It's still in the 20s here and feels like it has been for a year, but last weekend I got a shock of sleeveless, no-tights weather in Austin. When it hit 80 I started sweating and complaining, as is my right, even if I've been shivering inside my own apartment most of 2014.
Austin (this was my first trip–no I've never been to SXSW and have no plans to) could be summed up with three B's: BBQ, Ball jars, beards. The entire city seemed scented with smoldering wood. I can't imagine anyone hating the smell of hickory (or is it oak?) burning in the air, but if you did, you would hate this. The folksy use of canning jars is also pervasive in other parts of the country, but even the hotel was using them in the bathroom for drinking glasses. And yes, Brooklyn is full of beardos, but relatively groomed not full-on ZZ Top hair on 20somethings. At one bar, The Brixton, 7 out of 10 men had hillbilly facial hair and when I thought maybe I was the oddball, upon leaving a pedicab driver outside exclaimed, "It's a beard convention" so I felt better.
I went thrift store shopping, something I never do in NYC, and picked up a few cookbooks (I'm more about the '70s and '80s than I used to be, which I'm not even going to pretend is normcore) and a pair of frumpy low-heeled shoes that happened to fit just right, in a shade of green I like. It's nearly the same green that I painted my table last year, which makes this photo look sort of off.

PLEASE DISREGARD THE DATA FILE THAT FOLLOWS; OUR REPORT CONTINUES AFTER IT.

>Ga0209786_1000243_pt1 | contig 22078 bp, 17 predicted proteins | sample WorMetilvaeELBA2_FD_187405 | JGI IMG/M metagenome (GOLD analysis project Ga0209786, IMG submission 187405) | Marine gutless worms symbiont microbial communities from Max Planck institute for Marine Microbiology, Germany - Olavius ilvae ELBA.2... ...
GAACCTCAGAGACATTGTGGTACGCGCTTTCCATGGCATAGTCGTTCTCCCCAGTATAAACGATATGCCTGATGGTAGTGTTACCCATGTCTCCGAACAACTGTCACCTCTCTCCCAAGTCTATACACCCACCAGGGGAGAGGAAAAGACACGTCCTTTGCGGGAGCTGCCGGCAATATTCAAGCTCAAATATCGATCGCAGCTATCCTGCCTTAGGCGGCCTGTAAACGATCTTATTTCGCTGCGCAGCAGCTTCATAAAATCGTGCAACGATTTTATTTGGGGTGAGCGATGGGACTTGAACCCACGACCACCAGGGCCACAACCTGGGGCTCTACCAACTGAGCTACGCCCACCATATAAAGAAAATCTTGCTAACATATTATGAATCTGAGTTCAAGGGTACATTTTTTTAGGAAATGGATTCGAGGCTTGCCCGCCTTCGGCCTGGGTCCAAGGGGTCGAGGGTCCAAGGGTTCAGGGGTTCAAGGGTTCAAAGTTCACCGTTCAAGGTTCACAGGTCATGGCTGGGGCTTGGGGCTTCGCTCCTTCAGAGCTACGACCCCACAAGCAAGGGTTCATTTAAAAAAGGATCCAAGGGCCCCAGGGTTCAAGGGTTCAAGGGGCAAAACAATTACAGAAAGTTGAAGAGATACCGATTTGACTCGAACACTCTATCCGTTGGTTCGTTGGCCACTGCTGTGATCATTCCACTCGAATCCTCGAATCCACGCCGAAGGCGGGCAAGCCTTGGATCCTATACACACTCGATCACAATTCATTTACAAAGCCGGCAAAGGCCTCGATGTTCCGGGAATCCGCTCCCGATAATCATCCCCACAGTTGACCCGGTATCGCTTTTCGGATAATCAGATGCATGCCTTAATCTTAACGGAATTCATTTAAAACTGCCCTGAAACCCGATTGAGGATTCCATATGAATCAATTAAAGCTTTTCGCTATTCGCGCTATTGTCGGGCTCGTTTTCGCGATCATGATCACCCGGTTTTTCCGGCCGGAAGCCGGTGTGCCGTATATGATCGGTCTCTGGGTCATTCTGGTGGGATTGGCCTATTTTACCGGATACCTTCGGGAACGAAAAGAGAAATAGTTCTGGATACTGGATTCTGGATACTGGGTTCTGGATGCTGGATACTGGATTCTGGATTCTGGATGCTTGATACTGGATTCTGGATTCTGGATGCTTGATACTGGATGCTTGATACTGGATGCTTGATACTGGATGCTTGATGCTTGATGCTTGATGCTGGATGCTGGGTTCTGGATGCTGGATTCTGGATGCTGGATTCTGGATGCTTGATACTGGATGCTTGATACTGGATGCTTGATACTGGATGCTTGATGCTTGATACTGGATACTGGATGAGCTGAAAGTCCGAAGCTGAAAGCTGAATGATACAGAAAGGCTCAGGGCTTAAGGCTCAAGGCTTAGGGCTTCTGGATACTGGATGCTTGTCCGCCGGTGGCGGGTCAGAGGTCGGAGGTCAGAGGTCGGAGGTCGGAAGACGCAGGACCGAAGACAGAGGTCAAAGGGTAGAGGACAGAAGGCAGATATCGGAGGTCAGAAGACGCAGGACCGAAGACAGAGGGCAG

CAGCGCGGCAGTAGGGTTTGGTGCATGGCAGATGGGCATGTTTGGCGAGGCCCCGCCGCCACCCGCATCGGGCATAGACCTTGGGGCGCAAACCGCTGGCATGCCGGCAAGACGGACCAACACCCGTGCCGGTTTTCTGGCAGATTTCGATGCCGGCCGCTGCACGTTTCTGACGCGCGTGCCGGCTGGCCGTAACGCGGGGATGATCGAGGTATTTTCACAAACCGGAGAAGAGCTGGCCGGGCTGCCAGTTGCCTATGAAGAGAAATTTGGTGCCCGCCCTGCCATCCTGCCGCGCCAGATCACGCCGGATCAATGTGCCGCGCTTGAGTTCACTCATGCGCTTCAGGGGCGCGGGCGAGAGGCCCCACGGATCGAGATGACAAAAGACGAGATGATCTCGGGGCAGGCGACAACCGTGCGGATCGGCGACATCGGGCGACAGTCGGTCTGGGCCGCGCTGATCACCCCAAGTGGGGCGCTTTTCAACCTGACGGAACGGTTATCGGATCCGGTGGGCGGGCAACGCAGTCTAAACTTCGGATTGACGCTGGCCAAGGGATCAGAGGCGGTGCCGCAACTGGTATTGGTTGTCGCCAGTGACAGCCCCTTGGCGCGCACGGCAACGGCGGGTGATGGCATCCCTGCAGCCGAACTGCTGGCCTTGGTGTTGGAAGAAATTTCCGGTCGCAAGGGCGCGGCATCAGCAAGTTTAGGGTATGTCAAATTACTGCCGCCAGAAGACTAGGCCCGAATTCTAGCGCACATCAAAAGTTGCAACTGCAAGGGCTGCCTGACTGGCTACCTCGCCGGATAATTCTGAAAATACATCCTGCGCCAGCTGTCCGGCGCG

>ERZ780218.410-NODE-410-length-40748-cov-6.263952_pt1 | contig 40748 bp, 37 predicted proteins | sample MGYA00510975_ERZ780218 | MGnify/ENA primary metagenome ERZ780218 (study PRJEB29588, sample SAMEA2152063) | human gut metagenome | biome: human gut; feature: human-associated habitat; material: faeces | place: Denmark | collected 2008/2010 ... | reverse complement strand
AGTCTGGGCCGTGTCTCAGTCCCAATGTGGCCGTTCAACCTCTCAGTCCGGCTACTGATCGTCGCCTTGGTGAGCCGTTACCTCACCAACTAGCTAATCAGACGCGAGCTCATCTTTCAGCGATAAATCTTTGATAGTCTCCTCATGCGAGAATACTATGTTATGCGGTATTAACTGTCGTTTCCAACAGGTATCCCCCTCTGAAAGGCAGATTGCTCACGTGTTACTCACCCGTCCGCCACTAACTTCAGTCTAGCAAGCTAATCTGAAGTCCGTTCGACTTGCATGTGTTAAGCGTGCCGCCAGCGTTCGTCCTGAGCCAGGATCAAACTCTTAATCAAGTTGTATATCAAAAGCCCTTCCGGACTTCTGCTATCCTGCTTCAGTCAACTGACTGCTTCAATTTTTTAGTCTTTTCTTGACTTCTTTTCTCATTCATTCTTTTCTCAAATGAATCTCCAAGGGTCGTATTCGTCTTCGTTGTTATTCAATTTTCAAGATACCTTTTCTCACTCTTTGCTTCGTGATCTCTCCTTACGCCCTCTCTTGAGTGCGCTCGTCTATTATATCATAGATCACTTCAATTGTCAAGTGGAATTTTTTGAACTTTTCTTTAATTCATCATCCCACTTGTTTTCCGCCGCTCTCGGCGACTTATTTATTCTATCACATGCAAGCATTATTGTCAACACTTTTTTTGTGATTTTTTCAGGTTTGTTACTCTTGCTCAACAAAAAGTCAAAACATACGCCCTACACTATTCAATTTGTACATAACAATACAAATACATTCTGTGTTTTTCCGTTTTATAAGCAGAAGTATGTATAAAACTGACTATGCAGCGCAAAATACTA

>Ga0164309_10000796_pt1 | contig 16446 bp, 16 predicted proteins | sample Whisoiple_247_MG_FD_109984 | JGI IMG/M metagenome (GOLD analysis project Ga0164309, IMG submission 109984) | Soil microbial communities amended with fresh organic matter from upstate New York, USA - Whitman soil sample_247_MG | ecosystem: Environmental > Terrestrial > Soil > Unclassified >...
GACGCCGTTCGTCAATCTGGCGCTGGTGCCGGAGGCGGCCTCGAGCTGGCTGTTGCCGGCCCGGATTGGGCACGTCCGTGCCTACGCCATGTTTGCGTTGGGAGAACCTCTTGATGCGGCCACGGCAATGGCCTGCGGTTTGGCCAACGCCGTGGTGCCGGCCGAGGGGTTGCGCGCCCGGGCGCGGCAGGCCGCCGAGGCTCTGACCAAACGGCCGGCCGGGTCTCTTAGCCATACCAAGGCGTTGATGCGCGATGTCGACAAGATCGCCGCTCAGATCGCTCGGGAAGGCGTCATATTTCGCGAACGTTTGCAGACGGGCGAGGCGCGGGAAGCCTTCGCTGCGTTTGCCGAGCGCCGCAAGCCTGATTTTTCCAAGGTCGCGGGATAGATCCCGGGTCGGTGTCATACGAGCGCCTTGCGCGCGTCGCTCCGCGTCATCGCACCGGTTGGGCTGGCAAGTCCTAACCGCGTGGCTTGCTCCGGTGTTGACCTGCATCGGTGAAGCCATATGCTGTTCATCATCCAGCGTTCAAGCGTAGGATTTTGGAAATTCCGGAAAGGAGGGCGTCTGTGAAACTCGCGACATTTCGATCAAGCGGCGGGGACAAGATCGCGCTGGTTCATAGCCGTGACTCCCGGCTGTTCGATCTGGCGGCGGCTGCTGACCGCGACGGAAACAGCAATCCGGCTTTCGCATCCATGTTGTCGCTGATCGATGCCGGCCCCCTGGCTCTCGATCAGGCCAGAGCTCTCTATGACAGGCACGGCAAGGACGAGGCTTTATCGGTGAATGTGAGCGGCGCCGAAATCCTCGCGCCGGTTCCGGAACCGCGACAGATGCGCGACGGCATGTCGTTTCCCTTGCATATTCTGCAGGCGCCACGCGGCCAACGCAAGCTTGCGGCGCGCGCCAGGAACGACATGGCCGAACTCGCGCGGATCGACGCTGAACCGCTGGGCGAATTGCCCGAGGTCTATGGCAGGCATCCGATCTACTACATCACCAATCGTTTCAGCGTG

I picked the hotel, Lone Star Court, a brand new property made to look Texan mid-century, mostly because it was attached to an upscale outdoor mall. The mint green Smeg fridge was cute.
Maggiano's was right across the street.
On weekend nights, bands play at the open-door, fire-pit (the entire complex smelled of a campfire always) warmed bar on the other side of the pool. I could hear a Steppenwolf cover and gaze upon the Dillard's logo while safely from my porch.
I went to a botanical garden with pretty much nothing in bloom except a handful of these creepy True Detective crime scene totems scattered about some scrub grass.
Of course, I ate bbq, Tex-Mex and drowned in queso, but that's not for here.
What else have I been up to?
I've thrown out my back, or I think I have since I'm not sure what that means exactly. A few days after I knocked my teeth out, my lower back started killing but I didn't go to the doctor because that's the kind of thing they just tell you to go home rest for (did I mention I received a $720 ambulance bill and near-$900 ER charge?). After a few weeks, it dissipated, but then last week it came back to the point where I couldn't sit up or get out of bed. This is probably just the beginning of the end where all my limbs and organs begin petering out.
I signed a six-month extension on my lease. Who knows what I'll be doing at the end of September.
I bought a Chromecast so I can now watch Netflix on TV like a young person even though I still pay for cable and have a semi-land line (I keep the latter because I do interviews for work and it's more reliable).